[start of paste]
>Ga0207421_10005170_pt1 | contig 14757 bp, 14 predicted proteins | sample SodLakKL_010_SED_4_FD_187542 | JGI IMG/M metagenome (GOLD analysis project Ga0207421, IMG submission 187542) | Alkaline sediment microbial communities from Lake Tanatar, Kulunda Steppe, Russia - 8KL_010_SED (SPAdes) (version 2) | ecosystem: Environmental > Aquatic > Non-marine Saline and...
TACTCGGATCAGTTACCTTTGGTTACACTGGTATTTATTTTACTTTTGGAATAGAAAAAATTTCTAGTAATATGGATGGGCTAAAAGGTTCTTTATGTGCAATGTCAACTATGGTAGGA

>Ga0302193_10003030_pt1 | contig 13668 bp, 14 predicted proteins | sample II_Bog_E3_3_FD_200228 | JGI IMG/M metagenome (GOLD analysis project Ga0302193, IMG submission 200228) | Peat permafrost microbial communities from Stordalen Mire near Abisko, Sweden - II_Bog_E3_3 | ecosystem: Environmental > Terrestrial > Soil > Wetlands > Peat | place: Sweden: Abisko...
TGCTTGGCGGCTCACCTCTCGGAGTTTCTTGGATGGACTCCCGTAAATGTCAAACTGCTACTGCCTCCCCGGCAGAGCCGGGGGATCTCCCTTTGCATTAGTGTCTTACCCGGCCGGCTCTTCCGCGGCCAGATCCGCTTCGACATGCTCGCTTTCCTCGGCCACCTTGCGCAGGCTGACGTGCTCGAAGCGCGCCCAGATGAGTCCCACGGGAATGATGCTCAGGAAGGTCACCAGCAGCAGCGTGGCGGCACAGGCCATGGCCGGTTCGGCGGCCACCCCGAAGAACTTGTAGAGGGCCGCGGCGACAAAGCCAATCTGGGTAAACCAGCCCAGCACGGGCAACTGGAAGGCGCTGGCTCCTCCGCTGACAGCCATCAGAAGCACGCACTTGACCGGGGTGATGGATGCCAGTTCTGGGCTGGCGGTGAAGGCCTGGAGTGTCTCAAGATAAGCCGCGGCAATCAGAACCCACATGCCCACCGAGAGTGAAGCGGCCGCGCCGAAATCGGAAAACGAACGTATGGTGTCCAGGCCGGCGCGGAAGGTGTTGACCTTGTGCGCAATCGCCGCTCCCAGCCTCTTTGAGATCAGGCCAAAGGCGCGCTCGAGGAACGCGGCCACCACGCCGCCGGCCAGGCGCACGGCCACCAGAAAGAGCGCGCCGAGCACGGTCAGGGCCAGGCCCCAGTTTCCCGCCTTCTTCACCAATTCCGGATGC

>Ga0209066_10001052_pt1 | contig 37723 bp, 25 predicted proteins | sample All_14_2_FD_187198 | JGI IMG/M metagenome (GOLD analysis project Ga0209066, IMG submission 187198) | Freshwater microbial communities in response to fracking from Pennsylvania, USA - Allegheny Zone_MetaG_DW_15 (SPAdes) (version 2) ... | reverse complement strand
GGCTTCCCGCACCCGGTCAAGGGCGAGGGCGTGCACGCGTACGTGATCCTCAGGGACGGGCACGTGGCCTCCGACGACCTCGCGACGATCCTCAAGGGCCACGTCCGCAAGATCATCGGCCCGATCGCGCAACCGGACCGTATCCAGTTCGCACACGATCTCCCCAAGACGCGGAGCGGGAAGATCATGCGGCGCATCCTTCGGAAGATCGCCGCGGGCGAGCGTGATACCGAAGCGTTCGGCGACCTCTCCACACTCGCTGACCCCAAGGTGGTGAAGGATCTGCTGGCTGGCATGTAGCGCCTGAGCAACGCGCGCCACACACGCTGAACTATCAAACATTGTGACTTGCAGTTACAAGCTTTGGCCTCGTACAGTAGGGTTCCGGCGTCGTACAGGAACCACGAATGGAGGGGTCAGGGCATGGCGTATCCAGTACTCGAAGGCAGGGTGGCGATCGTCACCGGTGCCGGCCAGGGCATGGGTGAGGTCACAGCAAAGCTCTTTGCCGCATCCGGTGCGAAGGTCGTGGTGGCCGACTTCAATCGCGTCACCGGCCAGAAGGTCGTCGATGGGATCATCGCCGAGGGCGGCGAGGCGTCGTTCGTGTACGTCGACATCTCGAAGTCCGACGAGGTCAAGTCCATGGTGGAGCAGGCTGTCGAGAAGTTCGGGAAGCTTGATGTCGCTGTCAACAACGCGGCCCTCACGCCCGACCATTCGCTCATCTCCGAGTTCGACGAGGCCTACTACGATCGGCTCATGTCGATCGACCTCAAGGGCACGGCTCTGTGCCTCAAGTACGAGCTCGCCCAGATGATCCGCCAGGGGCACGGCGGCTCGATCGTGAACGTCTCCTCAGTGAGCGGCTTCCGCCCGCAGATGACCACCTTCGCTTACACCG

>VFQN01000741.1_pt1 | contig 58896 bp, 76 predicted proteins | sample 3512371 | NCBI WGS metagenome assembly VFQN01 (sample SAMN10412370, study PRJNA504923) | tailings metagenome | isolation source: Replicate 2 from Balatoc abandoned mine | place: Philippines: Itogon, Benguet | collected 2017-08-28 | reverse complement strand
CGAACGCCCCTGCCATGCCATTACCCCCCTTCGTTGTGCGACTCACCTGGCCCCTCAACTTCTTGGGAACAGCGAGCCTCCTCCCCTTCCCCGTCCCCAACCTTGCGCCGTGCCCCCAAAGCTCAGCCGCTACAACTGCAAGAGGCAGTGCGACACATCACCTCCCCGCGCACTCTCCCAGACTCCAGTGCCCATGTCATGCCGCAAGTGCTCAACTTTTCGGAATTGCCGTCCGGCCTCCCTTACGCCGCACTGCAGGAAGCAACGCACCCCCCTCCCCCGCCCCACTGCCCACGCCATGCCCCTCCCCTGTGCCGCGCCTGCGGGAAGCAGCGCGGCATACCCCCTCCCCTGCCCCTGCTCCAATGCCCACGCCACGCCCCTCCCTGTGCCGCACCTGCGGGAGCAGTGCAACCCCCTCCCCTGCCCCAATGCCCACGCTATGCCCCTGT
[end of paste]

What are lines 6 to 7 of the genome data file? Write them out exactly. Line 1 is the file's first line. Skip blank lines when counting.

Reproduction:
GGCTTCCCGCACCCGGTCAAGGGCGAGGGCGTGCACGCGTACGTGATCCTCAGGGACGGGCACGTGGCCTCCGACGACCTCGCGACGATCCTCAAGGGCCACGTCCGCAAGATCATCGGCCCGATCGCGCAACCGGACCGTATCCAGTTCGCACACGATCTCCCCAAGACGCGGAGCGGGAAGATCATGCGGCGCATCCTTCGGAAGATCGCCGCGGGCGAGCGTGATACCGAAGCGTTCGGCGACCTCTCCACACTCGCTGACCCCAAGGTGGTGAAGGATCTGCTGGCTGGCATGTAGCGCCTGAGCAACGCGCGCCACACACGCTGAACTATCAAACATTGTGACTTGCAGTTACAAGCTTTGGCCTCGTACAGTAGGGTTCCGGCGTCGTACAGGAACCACGAATGGAGGGGTCAGGGCATGGCGTATCCAGTACTCGAAGGCAGGGTGGCGATCGTCACCGGTGCCGGCCAGGGCATGGGTGAGGTCACAGCAAAGCTCTTTGCCGCATCCGGTGCGAAGGTCGTGGTGGCCGACTTCAATCGCGTCACCGGCCAGAAGGTCGTCGATGGGATCATCGCCGAGGGCGGCGAGGCGTCGTTCGTGTACGTCGACATCTCGAAGTCCGACGAGGTCAAGTCCATGGTGGAGCAGGCTGTCGAGAAGTTCGGGAAGCTTGATGTCGCTGTCAACAACGCGGCCCTCACGCCCGACCATTCGCTCATCTCCGAGTTCGACGAGGCCTACTACGATCGGCTCATGTCGATCGACCTCAAGGGCACGGCTCTGTGCCTCAAGTACGAGCTCGCCCAGATGATCCGCCAGGGGCACGGCGGCTCGATCGTGAACGTCTCCTCAGTGAGCGGCTTCCGCCCGCAGATGACCACCTTCGCTTACACCG

>VFQN01000741.1_pt1 | contig 58896 bp, 76 predicted proteins | sample 3512371 | NCBI WGS metagenome assembly VFQN01 (sample SAMN10412370, study PRJNA504923) | tailings metagenome | isolation source: Replicate 2 from Balatoc abandoned mine | place: Philippines: Itogon, Benguet | collected 2017-08-28 | reverse complement strand